Local News

  • Study compares energy portfolio options

    With the county’s power supply facing several challenges in upcoming years, the Los Alamos Board of Public Utilities is weighing what the county’s electric portfolio should look like in the future.
    To assist that decision, Pace Global was hired to develop an Integrated Resource Plan (IRP). The IRP will compare various generation resources available to meet the county’s needs on a levelized cost of energy basis. The study will evaluate each option for potential risks and benefits, reliability and economic feasibility.
    On Jan. 18, Pace Consulting Director Fengrong Li reported to the board on the first steps of that project and the questions their modeling will try to answer.
    BPU’s goal of being carbon neutral by 2040 formed the underlying directive for all the potential portfolios Pace planned to evaluate. However, board members Andrew Fraser and Stephen McLin asked Li to add a lowest cost scenario that was not necessarily carbon neutral in order to make it easier to weigh the cost/benefits of reaching that goal.
    One major factor Pace will consider is the plan to exit the county’s ownership share in the San Juan Generating Station when the contract expires in 2025.Based on the county’s current energy needs, that resource would have to be replaced with another baseload power source.

  • Marchers find protests inspiring

    Los Alamos citizens who participated in the Women’s March on Washington in Washington, D.C. and Santa Fe were invigorated by the event and inspired to further action.
    News sources estimate that more than 500,000 people attended the march in Washington with more than 1 million people demonstrating throughout the U.S. Local news sources such as the Santa Fe New Mexican and KOB News place the Santa Fe march at between 10,000 and 15,000 people.
    Two Los Alamos County councilors attended the Santa Fe rally.
    Vice Chair Susan O’Leary attended with her daughter.
    “She’s 11 years old, and I brought her because I want her to know that her voice matters and that it’s always a good thing for her to stand up for herself and to let her government know what she expects of them,” O’Leary said.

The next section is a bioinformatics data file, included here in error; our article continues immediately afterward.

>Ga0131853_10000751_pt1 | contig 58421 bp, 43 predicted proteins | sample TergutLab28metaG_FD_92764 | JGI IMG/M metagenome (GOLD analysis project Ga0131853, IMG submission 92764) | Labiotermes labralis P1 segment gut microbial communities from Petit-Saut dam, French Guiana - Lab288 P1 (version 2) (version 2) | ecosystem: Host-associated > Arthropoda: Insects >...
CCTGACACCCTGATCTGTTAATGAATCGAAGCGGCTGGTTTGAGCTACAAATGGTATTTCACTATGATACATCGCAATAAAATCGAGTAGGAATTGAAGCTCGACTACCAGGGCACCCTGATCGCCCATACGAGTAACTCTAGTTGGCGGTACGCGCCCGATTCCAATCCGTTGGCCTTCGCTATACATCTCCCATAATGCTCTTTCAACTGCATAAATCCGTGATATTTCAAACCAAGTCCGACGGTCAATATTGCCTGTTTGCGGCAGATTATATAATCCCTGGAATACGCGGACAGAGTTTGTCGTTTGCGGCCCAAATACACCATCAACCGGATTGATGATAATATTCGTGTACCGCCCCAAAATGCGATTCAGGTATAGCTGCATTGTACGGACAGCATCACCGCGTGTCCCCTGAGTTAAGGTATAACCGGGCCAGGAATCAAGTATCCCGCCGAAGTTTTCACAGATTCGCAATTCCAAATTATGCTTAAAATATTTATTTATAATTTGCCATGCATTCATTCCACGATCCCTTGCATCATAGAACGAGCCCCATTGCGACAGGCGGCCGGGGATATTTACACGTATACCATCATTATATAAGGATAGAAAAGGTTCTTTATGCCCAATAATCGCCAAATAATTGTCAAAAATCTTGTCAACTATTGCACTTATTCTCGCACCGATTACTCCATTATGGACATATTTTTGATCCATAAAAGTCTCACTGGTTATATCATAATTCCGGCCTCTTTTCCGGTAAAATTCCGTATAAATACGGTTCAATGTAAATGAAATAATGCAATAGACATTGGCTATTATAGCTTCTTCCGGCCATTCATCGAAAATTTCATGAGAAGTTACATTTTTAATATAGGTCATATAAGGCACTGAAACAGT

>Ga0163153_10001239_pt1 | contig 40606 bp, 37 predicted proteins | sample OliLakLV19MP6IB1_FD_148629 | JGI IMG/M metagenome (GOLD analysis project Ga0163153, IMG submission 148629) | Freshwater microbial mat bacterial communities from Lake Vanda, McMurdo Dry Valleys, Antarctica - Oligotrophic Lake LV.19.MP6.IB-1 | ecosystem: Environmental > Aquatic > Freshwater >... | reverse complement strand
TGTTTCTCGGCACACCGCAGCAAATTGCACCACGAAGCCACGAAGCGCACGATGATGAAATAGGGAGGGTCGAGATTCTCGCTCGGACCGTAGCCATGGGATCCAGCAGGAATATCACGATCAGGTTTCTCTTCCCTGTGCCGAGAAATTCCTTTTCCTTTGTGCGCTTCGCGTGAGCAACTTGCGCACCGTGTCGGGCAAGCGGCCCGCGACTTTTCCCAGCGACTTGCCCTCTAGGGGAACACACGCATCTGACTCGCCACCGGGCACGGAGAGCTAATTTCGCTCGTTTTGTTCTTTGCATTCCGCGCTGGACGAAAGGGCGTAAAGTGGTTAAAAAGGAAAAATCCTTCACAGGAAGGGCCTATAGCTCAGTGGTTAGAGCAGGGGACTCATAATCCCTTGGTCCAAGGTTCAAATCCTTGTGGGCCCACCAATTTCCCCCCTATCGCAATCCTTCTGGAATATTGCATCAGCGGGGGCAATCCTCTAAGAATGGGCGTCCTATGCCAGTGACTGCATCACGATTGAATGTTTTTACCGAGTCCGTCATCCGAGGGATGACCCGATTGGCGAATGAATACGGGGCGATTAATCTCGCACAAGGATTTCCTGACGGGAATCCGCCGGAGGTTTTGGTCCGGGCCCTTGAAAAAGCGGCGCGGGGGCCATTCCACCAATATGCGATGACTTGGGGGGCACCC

O’Leary found the march to be very positive.
    “People were excited, they were proud to be marching,” O’Leary said. “I was really proud to be there.”
    “The whole thing was truly inspirational,” Councilor Chris Chandler said.
    Chandler estimates that more than 50 women drove down from Los Alamos. She almost did not go because the weather was so bad. Now she’s glad she did.

  • LANL’s aging plutonium, uranium research building may stay open

    Los Alamos National Laboratory’s Chemistry and Metallurgy Research building, used for research and experiments on plutonium and uranium, could remain open until 2021. The building was due to close in 2019.
    Some nuclear and environmental experts say the 65-year-old building has outlasted its use. The building also sits on an earthquake fault line, they say.
    Greg Mello, executive director of the Los Alamos Study Group, a nuclear disarmament and environmental organization, believes CMR’s life extension is “very likely,” and he would like to see the building closed sooner rather than later.
    “It is expected to fall down under a relatively small earthquake. It’s not a safe building, apart from the mechanical systems in the building, which have not received the kind of maintenance they would receive if someone planned to continue working in the building past 2019. The building is being run to failure,” Mello said.
    The CMR building has been slated for possible closure or replacement since the 1990s. Serious debate in Congress began on the future of the building in the early 2000s. There was a plan to replace the facility altogether, but it was ultimately scrapped in 2014 by the Department of Energy due to cost concerns. The NNSA then agreed to cease all operations at the building by 2019.

  • Levy, bond both pass

    Los Alamos Public Schools Superintendent Kurt Steinhaus and University of New Mexico-Los Alamos CEO Cindy Rooney thanked the community Tuesday night, after they learned residents voted in favor of the one mill levy to help support UNM-LA and to support the reconstruction of Barranca Mesa Elementary School with $13 million in general obligation bonds.

    The Los Alamos County Clerk's Office reported that 4,912 residents voted for the school bond and 1,322 voted against it. For the UNM-LA mill levy, 3,928 voted for It and 2,221 voted against it.
    Before the vote was announced, Rooney said she was nervous, yet hopeful that a majority of residents would vote "yes" for the levy increase. 

    Throughout the month, Rooney and UNM-LA garnered much support for the campaign. Funds raised through the levy, once it goes into effect, will pump about $700,000 a year into the school'sprograms and curriculum.

    "I'm very pleased with the number people that have shared their stories with me and the press on the positive impact that UNM-LA has had on their lives," she said.

  • Bills to reinstate New Mexico's solar tax credit move ahead